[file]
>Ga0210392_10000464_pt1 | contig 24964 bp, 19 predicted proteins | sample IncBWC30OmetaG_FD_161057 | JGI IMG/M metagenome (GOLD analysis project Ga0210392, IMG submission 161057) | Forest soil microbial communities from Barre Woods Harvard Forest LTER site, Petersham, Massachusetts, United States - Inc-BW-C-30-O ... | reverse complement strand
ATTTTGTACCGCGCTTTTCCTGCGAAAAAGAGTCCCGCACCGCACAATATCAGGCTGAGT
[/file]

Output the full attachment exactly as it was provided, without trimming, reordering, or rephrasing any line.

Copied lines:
>Ga0210392_10000464_pt1 | contig 24964 bp, 19 predicted proteins | sample IncBWC30OmetaG_FD_161057 | JGI IMG/M metagenome (GOLD analysis project Ga0210392, IMG submission 161057) | Forest soil microbial communities from Barre Woods Harvard Forest LTER site, Petersham, Massachusetts, United States - Inc-BW-C-30-O ... | reverse complement strand
ATTTTGTACCGCGCTTTTCCTGCGAAAAAGAGTCCCGCACCGCACAATATCAGGCTGAGT